Round 2, Pick 37: LB Patrick Queen, LSU
When Patrick Queen fell a little later than expected in this mock, there was no choice but to take him. In the real draft, Queen probably has a range of falling somewhere between picks 25 and 40. If he does slip, the Chargers should forgo some more important positional needs for the best player available here.
For Chargers fans hoping for Simmons like myself, he may be the next best thing. He’s great in pass coverage. He has the elite athleticism and movement of a safety in the body of a linebacker. The hold up for teams on Queen is the ability to stop the run. There was some real improvement in that area from his sophomore to junior seasons though.
In terms of comparisons, Queen reminds me quite a bit of Roquan Smith. The outside and sideline to sideline speed are too good to pass up. Both are effective second-level players as well.
Queen isn’t as polished as Smith was coming out of college, but if he improves against the run, he has the ability to get there. His coverage grade of 79.7 by PFF was phenomenal amongst college linebackers.
Round 3, Pick 71: WR Michael Pittman Jr., USC
There’s probably a lot of people about to yell at me for not going offensive line here. It’s understandable, but the Chargers may be in a position where the need at receiver has usurped the need for an offensive tackle.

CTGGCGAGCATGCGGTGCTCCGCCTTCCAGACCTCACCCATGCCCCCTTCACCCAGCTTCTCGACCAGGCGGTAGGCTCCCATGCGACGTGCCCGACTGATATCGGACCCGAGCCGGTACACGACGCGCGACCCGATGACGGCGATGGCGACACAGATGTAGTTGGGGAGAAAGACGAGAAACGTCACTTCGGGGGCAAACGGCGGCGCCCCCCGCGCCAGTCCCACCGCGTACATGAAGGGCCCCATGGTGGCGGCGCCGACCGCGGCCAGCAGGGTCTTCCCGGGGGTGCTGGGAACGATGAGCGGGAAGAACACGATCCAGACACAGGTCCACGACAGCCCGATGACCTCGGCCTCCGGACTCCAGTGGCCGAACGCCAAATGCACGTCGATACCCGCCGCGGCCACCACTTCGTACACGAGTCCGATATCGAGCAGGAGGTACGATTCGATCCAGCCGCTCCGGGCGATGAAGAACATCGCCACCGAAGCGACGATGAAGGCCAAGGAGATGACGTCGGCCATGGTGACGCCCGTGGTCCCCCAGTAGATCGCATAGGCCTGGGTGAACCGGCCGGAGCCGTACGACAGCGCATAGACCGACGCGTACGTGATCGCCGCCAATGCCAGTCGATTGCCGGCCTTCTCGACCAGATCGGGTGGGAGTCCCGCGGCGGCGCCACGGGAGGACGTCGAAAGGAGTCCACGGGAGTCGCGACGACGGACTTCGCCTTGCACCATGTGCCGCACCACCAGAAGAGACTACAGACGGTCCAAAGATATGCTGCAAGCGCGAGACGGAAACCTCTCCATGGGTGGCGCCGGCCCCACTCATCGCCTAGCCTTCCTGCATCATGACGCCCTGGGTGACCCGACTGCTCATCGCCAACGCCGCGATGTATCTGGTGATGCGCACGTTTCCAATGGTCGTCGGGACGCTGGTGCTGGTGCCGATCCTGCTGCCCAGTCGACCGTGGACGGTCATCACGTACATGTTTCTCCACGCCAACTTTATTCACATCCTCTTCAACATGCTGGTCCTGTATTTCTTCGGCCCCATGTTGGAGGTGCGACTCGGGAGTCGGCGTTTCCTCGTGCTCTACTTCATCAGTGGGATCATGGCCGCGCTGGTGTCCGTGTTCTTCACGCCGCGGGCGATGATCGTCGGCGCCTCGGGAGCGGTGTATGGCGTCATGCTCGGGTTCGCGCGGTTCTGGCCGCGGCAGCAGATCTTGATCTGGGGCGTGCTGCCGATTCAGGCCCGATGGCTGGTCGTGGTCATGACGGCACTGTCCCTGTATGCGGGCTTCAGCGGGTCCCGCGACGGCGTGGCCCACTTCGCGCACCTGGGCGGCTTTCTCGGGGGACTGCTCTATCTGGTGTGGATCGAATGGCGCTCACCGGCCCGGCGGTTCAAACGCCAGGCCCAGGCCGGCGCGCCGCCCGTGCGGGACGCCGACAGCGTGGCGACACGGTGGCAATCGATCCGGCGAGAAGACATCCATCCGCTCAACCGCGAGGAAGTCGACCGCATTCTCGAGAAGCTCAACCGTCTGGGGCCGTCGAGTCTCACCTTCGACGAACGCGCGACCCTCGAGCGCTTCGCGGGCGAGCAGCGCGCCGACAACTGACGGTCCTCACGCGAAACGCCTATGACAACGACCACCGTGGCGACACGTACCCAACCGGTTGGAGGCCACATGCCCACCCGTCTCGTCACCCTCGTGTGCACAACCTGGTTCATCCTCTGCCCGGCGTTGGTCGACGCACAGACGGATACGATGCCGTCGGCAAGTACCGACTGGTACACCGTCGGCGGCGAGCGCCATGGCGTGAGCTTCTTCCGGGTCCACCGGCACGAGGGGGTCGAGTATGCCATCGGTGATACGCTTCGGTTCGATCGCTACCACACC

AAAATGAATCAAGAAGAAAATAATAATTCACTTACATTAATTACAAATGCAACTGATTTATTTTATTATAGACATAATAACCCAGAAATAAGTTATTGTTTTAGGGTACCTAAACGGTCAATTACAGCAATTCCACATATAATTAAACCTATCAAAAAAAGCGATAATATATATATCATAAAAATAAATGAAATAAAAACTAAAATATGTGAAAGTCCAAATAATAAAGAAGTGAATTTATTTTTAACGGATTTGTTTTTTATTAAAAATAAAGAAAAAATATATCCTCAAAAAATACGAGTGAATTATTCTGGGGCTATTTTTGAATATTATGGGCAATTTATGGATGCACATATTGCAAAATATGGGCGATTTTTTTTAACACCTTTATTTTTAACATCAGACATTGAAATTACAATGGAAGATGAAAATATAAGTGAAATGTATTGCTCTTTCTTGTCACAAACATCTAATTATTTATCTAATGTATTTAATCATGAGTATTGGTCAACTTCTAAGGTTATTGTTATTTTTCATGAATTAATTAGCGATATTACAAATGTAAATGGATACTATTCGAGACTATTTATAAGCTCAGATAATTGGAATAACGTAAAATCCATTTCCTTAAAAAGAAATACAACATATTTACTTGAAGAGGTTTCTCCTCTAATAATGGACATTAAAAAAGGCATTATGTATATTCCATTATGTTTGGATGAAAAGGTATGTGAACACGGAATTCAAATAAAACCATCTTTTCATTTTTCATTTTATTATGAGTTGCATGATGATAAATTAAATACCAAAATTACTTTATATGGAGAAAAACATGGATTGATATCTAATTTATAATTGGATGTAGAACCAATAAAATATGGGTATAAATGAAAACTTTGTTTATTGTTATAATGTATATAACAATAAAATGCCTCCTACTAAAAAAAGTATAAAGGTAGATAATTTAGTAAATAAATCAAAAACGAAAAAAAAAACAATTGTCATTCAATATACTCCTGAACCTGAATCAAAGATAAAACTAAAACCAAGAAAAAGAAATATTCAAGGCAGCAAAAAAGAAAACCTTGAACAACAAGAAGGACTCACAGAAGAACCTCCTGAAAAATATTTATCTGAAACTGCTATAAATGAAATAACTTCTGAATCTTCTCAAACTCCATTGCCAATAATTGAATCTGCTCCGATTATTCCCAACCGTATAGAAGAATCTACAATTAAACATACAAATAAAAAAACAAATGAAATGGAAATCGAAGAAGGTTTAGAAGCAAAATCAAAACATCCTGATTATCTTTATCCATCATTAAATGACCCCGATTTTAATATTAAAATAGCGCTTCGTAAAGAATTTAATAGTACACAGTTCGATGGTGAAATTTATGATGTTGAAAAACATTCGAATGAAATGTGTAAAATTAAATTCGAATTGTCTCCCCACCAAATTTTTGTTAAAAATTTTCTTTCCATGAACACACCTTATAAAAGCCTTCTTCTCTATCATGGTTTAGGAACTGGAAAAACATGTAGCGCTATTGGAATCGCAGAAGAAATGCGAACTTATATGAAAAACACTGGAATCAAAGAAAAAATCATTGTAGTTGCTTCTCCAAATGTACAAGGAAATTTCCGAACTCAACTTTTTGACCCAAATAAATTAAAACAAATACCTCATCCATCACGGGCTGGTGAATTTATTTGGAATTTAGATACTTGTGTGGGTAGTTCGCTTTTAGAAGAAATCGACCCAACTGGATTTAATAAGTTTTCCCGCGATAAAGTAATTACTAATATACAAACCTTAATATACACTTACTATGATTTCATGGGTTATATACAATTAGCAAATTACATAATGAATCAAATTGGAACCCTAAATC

The Chargers were able to get Bulaga in free agency as previously mentioned. They still haven’t gotten a real third wide receiver. Michael Pittman Jr. can be that receiver for the Chargers.
When starting the mock draft process back in January, one of the criticisms that I had of Pittman was speed. At the time, it seemed like drafting Pittman would basically just be a second Mike Williams.
However, after a combination of his combine performance and watching more film, speed isn’t really a limitation when it comes to Pittman. He put up a 4.52 40 yard dash, which doesn’t sound impressive, but his speed score tells the full picture. When considering Pittman’s height and weight, he ranked in the 93rd percentile of 40 times.
At the next level, four key skills are somewhat necessary for receivers. Those skills are jump balls, fighting through contact, separation, and speed. My confidence in Pittman’s speed and separation has gone up, so there are no real red flags for me. His use of his hands-on routes is also nice.
This right here is great stuff from Michael Pittman. He does a great job of fighting through contact and swatting down the DBs hands. Then at the catch point, he fires his hands out late so the DB can't play the catch point. pic.twitter.com/5PyhGpGSqu
— Nick Farabaugh (@FarabaughFB) April 3, 2020